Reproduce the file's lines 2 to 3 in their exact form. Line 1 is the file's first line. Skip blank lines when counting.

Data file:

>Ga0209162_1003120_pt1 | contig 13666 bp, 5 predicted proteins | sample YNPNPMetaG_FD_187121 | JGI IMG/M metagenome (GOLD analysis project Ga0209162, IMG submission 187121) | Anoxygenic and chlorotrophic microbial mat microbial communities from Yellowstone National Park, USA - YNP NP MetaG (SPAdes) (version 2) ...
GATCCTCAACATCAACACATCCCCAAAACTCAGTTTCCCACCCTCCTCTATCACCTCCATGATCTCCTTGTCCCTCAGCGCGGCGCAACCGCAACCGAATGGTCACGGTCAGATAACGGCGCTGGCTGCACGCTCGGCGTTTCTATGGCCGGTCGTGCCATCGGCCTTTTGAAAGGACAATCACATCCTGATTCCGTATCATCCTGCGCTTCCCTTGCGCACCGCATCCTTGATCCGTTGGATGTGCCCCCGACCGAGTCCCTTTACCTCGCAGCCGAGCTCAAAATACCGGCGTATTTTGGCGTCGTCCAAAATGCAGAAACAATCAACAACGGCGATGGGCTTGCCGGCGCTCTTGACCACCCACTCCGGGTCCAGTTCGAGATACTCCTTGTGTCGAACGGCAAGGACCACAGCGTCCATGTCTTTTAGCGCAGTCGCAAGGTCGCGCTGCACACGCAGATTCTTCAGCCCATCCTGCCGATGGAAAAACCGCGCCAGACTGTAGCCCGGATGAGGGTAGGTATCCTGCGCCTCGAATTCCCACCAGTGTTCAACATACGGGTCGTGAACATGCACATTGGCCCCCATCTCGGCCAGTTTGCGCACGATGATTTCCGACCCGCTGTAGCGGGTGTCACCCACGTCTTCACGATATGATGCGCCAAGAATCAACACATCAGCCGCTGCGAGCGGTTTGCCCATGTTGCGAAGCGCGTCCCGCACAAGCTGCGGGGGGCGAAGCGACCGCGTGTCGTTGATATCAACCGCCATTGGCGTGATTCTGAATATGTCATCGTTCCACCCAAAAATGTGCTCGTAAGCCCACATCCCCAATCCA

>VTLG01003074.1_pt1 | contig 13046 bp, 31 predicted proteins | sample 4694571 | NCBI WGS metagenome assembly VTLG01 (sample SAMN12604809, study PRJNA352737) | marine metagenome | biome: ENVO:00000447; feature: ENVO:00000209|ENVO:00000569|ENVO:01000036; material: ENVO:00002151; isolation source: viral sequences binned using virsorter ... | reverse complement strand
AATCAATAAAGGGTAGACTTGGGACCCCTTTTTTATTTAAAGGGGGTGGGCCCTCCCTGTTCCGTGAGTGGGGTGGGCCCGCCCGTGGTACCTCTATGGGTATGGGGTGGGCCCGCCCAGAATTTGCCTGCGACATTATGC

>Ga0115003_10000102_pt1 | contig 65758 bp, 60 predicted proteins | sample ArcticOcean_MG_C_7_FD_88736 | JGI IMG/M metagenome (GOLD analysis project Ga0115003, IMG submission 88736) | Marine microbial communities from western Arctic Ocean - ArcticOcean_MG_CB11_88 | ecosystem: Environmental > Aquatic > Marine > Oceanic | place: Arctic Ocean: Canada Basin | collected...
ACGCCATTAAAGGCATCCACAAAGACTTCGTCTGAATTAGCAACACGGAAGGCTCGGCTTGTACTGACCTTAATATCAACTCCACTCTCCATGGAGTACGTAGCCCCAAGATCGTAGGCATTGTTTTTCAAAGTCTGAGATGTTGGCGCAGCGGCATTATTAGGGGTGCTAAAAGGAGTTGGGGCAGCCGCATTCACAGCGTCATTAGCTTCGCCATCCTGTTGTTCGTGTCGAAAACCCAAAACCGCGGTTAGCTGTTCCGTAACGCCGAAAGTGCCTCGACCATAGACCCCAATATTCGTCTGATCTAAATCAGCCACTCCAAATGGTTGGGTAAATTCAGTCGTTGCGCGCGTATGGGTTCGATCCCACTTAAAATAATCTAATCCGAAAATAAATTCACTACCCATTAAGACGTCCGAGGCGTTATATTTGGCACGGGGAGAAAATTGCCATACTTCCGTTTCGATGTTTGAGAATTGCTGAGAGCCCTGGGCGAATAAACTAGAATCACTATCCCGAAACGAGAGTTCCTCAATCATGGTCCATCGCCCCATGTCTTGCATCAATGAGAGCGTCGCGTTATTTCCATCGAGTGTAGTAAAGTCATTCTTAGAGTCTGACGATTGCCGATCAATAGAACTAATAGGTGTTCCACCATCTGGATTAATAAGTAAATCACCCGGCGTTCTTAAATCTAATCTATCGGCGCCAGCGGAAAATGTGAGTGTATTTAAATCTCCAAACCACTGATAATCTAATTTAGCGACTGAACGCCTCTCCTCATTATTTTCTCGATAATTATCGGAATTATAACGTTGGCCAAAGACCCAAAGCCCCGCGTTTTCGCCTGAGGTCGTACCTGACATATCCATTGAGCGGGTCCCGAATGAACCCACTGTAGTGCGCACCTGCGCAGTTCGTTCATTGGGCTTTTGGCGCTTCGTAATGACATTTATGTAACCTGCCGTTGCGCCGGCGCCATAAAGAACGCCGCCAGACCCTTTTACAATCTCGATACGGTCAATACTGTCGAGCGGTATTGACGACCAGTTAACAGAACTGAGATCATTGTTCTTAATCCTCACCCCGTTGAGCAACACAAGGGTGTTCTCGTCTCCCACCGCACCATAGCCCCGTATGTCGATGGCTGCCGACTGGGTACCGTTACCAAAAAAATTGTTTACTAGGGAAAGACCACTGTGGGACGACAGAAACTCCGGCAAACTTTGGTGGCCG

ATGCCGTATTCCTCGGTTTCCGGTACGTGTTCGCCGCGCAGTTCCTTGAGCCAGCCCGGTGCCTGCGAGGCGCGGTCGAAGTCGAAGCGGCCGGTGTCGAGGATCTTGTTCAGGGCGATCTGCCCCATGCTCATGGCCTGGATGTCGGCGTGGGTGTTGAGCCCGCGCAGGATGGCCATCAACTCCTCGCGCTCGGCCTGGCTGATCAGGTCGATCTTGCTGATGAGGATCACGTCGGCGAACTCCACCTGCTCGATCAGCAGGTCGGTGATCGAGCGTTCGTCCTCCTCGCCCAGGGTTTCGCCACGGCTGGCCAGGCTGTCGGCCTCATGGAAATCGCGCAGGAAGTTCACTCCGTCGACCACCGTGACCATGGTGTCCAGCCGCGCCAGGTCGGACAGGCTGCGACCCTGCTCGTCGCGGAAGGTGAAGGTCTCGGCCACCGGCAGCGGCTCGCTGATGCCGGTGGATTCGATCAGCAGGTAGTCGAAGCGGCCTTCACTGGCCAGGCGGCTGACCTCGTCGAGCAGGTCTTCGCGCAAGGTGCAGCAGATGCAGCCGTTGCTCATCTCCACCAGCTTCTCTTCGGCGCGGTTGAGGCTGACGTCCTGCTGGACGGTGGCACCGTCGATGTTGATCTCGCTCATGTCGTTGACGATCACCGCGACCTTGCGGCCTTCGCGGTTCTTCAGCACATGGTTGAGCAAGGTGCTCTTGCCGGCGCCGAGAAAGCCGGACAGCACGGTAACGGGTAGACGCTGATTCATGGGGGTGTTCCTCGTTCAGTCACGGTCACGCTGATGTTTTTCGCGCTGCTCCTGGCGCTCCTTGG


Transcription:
GATCCTCAACATCAACACATCCCCAAAACTCAGTTTCCCACCCTCCTCTATCACCTCCATGATCTCCTTGTCCCTCAGCGCGGCGCAACCGCAACCGAATGGTCACGGTCAGATAACGGCGCTGGCTGCACGCTCGGCGTTTCTATGGCCGGTCGTGCCATCGGCCTTTTGAAAGGACAATCACATCCTGATTCCGTATCATCCTGCGCTTCCCTTGCGCACCGCATCCTTGATCCGTTGGATGTGCCCCCGACCGAGTCCCTTTACCTCGCAGCCGAGCTCAAAATACCGGCGTATTTTGGCGTCGTCCAAAATGCAGAAACAATCAACAACGGCGATGGGCTTGCCGGCGCTCTTGACCACCCACTCCGGGTCCAGTTCGAGATACTCCTTGTGTCGAACGGCAAGGACCACAGCGTCCATGTCTTTTAGCGCAGTCGCAAGGTCGCGCTGCACACGCAGATTCTTCAGCCCATCCTGCCGATGGAAAAACCGCGCCAGACTGTAGCCCGGATGAGGGTAGGTATCCTGCGCCTCGAATTCCCACCAGTGTTCAACATACGGGTCGTGAACATGCACATTGGCCCCCATCTCGGCCAGTTTGCGCACGATGATTTCCGACCCGCTGTAGCGGGTGTCACCCACGTCTTCACGATATGATGCGCCAAGAATCAACACATCAGCCGCTGCGAGCGGTTTGCCCATGTTGCGAAGCGCGTCCCGCACAAGCTGCGGGGGGCGAAGCGACCGCGTGTCGTTGATATCAACCGCCATTGGCGTGATTCTGAATATGTCATCGTTCCACCCAAAAATGTGCTCGTAAGCCCACATCCCCAATCCA

>VTLG01003074.1_pt1 | contig 13046 bp, 31 predicted proteins | sample 4694571 | NCBI WGS metagenome assembly VTLG01 (sample SAMN12604809, study PRJNA352737) | marine metagenome | biome: ENVO:00000447; feature: ENVO:00000209|ENVO:00000569|ENVO:01000036; material: ENVO:00002151; isolation source: viral sequences binned using virsorter ... | reverse complement strand